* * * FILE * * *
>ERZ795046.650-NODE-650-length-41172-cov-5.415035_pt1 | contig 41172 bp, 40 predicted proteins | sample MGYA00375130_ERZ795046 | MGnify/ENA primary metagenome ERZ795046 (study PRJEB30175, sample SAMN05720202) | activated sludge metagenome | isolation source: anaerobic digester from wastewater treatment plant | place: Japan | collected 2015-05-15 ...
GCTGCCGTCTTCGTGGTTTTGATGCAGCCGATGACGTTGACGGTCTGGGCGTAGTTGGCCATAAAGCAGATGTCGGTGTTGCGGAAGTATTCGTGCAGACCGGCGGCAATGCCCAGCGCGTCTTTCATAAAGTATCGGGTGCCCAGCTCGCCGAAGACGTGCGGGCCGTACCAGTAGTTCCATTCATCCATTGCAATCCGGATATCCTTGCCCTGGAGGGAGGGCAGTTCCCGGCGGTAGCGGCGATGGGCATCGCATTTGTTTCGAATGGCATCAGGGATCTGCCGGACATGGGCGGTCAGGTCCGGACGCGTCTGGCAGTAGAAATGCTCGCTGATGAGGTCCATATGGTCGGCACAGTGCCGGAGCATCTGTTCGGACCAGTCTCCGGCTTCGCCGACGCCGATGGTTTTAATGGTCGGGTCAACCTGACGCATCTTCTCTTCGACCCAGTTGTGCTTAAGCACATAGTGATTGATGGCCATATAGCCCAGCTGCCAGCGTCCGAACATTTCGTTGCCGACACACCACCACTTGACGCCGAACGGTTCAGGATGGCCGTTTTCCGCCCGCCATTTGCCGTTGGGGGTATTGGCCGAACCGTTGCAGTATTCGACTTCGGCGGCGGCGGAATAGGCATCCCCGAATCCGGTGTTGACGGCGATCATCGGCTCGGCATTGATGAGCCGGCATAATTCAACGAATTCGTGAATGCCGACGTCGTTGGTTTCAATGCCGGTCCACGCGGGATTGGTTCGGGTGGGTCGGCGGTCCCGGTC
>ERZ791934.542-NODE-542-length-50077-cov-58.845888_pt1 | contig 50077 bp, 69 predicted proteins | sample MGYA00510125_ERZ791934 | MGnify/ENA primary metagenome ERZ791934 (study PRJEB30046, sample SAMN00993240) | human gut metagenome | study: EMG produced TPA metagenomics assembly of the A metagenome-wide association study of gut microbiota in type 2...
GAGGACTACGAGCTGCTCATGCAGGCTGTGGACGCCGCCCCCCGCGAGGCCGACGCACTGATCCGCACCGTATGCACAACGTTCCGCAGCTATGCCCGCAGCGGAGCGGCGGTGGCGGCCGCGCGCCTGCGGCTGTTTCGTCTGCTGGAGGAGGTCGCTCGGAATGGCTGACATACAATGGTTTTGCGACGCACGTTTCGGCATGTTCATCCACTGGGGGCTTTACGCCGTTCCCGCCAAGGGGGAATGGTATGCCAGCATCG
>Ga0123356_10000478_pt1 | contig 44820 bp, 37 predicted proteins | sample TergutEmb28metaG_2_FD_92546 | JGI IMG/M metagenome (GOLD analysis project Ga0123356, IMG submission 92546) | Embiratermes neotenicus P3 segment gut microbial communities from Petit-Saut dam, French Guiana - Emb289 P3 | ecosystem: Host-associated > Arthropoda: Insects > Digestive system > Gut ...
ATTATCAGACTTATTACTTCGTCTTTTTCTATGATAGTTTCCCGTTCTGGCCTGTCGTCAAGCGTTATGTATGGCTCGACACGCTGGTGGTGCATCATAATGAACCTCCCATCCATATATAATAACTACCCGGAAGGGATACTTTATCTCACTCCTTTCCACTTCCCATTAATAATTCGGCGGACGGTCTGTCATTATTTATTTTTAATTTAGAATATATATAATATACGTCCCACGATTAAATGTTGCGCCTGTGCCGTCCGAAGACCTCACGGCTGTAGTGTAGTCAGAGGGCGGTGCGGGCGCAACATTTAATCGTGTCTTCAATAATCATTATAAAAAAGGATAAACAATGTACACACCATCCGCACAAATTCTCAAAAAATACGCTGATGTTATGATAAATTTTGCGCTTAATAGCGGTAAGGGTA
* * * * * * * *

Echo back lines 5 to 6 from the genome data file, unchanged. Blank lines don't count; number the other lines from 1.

>Ga0123356_10000478_pt1 | contig 44820 bp, 37 predicted proteins | sample TergutEmb28metaG_2_FD_92546 | JGI IMG/M metagenome (GOLD analysis project Ga0123356, IMG submission 92546) | Embiratermes neotenicus P3 segment gut microbial communities from Petit-Saut dam, French Guiana - Emb289 P3 | ecosystem: Host-associated > Arthropoda: Insects > Digestive system > Gut ...
ATTATCAGACTTATTACTTCGTCTTTTTCTATGATAGTTTCCCGTTCTGGCCTGTCGTCAAGCGTTATGTATGGCTCGACACGCTGGTGGTGCATCATAATGAACCTCCCATCCATATATAATAACTACCCGGAAGGGATACTTTATCTCACTCCTTTCCACTTCCCATTAATAATTCGGCGGACGGTCTGTCATTATTTATTTTTAATTTAGAATATATATAATATACGTCCCACGATTAAATGTTGCGCCTGTGCCGTCCGAAGACCTCACGGCTGTAGTGTAGTCAGAGGGCGGTGCGGGCGCAACATTTAATCGTGTCTTCAATAATCATTATAAAAAAGGATAAACAATGTACACACCATCCGCACAAATTCTCAAAAAATACGCTGATGTTATGATAAATTTTGCGCTTAATAGCGGTAAGGGTA